ACTOR Christopher Timothy was standing in a beck near the Yorkshire Dales village of Reeth wearing a women's plastic hat, to protect his recently dyed hair.

As he waited for the All Creatures Great and Small crew to start filming, a hand landed on his shoulder and he heard the words: "I am your alter ego."

It was his first encounter with publicity-shy Thirsk-based vet and author Alf Wight, who he had spent months pursuing in a bid to develop the character of North Yorkshire vet James Herriot.

Standing alongside the novelist's children, Jim Wight and Rosie Page, Mr Timothy gasped as a £60,000 bronze statue of the author in Wellington boots, holding a dog, was unveiled at Thirsk Racecourse.

He said he was stunned by how sculptor Sean Hedges Quinn, who has previously immortalised Dad's Army's Captain Mainwaring and North-East footballing legends Sir Bobby Robson and Bob Stokoe, had managed to capture the likeness and personality of Mr Wight, who died in 1995.

Mr Timothy said: "I think Alf would have been touched, but ultimately he would have been horrified, he certainly wasn't a self-publicist, he hated all the attention."

Retired vet Jim Wight said for that reason, he and his sister had been reticent about the idea of having a statue made, but changed their minds on seeing the completed artwork.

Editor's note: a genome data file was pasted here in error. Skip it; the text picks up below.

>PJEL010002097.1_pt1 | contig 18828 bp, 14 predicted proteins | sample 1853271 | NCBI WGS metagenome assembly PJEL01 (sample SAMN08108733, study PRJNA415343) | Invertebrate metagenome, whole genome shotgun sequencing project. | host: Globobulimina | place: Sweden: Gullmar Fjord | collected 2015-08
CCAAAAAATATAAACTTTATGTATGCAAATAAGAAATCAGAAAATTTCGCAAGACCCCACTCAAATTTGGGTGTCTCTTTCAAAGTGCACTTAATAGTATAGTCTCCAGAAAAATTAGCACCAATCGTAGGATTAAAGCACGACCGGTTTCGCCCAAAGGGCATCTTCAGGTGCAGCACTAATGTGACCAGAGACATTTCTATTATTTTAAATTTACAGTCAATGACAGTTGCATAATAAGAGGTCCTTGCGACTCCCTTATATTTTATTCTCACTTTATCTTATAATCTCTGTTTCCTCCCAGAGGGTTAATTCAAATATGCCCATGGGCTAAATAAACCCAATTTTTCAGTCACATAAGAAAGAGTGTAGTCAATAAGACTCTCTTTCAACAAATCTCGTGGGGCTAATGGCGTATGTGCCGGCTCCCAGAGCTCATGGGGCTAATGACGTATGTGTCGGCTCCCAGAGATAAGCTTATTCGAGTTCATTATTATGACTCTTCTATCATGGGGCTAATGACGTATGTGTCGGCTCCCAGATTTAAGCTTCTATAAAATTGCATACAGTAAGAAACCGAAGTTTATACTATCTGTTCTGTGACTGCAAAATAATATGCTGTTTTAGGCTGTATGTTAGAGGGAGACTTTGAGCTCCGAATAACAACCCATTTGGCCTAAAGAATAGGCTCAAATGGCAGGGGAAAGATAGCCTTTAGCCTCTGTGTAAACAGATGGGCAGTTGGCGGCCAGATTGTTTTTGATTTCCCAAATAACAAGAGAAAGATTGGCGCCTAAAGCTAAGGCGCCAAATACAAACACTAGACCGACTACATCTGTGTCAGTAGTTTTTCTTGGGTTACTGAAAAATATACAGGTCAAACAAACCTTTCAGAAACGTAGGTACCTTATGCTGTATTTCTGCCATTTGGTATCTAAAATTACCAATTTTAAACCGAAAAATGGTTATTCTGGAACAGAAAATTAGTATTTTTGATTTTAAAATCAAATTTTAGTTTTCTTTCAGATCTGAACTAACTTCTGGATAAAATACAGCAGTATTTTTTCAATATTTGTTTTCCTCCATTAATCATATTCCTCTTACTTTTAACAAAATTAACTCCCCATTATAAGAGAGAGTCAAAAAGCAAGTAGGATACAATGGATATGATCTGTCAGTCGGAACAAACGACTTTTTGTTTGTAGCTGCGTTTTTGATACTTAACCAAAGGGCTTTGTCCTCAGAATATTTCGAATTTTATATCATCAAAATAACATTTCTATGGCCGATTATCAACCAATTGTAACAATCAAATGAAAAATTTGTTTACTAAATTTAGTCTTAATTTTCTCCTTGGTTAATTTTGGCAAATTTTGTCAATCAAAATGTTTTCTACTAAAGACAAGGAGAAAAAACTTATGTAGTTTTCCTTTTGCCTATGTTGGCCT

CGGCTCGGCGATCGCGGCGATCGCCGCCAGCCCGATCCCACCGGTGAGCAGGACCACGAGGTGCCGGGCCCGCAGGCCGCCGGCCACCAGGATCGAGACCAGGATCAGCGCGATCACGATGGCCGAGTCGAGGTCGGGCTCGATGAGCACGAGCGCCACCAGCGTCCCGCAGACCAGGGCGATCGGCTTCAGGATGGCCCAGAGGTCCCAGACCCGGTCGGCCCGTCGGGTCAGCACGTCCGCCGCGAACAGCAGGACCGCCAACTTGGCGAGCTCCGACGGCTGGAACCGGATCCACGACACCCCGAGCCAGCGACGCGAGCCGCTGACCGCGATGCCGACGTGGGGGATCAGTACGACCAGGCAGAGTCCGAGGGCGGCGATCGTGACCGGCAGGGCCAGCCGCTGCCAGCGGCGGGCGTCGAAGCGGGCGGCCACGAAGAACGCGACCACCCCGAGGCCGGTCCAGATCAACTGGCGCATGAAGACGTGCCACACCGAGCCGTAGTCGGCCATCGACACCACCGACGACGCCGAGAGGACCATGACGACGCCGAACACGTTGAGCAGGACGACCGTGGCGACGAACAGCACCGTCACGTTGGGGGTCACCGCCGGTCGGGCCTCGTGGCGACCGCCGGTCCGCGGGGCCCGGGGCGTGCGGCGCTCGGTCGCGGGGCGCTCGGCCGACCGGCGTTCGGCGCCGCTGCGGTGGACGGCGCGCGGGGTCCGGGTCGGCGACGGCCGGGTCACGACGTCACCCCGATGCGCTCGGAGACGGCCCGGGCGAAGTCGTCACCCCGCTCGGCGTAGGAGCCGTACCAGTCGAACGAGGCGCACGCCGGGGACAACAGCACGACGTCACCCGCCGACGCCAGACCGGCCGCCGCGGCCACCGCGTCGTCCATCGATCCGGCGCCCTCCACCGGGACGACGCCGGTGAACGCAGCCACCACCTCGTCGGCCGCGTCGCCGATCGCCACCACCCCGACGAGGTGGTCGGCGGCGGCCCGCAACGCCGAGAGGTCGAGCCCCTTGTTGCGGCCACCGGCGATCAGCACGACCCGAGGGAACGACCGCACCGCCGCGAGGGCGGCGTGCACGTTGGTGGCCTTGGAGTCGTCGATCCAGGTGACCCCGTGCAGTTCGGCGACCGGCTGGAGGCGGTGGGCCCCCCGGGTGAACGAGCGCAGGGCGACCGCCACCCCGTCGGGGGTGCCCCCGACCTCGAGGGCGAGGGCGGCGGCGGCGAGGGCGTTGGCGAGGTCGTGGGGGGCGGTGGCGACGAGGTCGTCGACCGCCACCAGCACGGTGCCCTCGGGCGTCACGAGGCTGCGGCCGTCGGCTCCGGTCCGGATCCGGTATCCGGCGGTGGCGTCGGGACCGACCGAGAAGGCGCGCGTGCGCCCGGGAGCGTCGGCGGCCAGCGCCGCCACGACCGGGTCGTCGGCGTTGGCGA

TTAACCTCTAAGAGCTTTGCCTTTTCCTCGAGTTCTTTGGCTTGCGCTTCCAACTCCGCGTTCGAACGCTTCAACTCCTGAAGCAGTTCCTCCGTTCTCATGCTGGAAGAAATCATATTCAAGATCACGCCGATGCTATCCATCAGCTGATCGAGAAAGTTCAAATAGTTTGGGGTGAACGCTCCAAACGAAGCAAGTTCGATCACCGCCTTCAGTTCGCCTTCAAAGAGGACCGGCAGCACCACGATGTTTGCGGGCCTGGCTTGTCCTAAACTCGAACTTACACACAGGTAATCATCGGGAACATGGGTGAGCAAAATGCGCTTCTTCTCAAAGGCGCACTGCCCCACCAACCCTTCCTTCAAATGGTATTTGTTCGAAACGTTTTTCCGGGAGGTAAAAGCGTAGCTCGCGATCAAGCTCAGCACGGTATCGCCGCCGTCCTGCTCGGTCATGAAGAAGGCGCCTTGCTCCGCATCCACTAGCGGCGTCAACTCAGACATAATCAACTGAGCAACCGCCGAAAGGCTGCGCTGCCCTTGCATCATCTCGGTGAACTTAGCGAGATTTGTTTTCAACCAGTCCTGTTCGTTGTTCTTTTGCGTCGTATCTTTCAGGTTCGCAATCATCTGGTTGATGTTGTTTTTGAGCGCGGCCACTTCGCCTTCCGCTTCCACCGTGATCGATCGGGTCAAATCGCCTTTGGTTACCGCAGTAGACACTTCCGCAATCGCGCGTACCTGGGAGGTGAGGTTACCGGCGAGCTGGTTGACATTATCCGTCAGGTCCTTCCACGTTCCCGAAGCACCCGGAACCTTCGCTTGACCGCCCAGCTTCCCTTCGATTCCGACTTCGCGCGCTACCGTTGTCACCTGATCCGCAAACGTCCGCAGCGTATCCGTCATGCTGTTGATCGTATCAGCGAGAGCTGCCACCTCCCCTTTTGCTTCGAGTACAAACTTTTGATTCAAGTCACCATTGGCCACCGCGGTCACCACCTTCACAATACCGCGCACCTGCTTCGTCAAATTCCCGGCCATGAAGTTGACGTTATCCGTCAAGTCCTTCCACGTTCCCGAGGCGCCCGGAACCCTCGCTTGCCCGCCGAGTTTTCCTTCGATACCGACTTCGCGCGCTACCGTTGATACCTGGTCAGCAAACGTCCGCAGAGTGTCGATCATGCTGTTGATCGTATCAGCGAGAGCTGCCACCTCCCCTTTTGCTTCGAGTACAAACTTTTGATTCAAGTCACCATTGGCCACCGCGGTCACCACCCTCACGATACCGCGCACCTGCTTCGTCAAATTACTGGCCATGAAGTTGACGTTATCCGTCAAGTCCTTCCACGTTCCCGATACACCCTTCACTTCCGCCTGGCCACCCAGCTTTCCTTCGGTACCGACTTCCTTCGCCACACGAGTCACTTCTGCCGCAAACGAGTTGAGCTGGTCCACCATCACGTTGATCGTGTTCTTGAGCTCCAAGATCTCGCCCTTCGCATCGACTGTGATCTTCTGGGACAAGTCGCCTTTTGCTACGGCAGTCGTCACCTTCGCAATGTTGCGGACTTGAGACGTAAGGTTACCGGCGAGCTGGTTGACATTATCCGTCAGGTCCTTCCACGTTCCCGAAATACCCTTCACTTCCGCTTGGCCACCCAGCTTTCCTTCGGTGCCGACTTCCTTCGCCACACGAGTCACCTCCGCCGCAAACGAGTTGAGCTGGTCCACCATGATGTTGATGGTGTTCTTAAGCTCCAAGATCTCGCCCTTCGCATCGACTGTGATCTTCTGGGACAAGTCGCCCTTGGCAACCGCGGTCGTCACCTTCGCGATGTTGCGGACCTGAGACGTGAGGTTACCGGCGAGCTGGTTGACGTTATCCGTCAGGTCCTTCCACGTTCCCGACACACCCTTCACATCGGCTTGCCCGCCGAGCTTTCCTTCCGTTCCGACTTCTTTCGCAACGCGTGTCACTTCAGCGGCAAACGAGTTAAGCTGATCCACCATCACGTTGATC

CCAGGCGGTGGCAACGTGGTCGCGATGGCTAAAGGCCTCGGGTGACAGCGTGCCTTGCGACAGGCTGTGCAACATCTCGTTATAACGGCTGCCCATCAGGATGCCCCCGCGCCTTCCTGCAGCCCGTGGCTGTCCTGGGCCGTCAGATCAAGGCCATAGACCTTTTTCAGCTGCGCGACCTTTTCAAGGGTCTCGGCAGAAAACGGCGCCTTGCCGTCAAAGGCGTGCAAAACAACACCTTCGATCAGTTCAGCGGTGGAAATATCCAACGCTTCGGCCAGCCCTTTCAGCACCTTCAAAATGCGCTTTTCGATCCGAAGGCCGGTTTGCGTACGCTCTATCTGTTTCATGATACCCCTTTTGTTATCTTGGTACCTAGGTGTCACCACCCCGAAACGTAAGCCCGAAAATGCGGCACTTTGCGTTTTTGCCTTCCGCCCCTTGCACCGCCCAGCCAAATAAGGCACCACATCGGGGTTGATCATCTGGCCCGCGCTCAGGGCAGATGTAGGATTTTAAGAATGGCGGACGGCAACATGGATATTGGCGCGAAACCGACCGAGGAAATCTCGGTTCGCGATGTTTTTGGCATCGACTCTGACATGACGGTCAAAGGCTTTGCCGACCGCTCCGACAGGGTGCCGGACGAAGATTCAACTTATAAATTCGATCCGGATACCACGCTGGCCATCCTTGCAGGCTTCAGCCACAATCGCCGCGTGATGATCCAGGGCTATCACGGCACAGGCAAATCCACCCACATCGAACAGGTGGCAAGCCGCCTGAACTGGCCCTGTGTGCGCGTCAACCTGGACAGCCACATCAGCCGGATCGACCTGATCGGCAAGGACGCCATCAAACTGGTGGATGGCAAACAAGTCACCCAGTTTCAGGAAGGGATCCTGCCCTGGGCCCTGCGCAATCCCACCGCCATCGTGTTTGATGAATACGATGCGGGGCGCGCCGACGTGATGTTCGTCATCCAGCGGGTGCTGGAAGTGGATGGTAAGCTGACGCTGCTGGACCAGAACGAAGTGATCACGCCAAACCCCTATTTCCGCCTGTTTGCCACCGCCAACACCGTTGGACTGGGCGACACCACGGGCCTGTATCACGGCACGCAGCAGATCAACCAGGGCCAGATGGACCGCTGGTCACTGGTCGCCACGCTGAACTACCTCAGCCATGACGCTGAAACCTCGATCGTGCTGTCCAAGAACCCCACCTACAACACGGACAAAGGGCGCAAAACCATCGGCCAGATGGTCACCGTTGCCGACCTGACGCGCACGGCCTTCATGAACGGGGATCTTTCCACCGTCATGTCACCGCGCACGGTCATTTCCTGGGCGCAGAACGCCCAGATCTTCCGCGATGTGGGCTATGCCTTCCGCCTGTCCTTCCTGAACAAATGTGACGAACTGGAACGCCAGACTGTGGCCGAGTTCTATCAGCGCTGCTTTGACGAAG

He said: "When I saw the statue, I nearly jumped out of my skin.

"I expected his head to move like the bronze in Jason and the Argonauts and for him to say 'Jim, there are 40 bulls that need castrating'."

Mrs Page added: "I think it's as good as we could possibly have hoped for."

The statue, which will be placed in the garden at the World of James Herriot, the vet's home and surgery in Kirkgate, Thirsk, next year, to mark the 75th anniversary of Mr Wight's arrival in the town.

Attending the unveiling, Welcome to Yorkshire boss Gary Verity said the author's economic and literary legacy placed him among North Yorkshire's greatest residents.

Also attending the event was former Scotland and Birmingham City goalkeeper Jim Herriot, 74, who the author had named the fictional vet after.

Ian Ashton, the museum's managing director, said the unveiling had marked the climax of an appeal to recognise Mr Wight's achievements with the statue and to provide bursaries for people wishing to embark on a career concerning the welfare of animals, for whom the James Herriot stories may have been an inspiration.

The fundraising drive had been triggered after devoted fan Thomas Blinks, of East Sussex, left the museum a £25,000 bequest.

Ahead of the unveiling, dinner and auction, the fund had reached £30,000.

The initial aim is to double this figure to £60,000, which would allow the first bursaries to be allocated.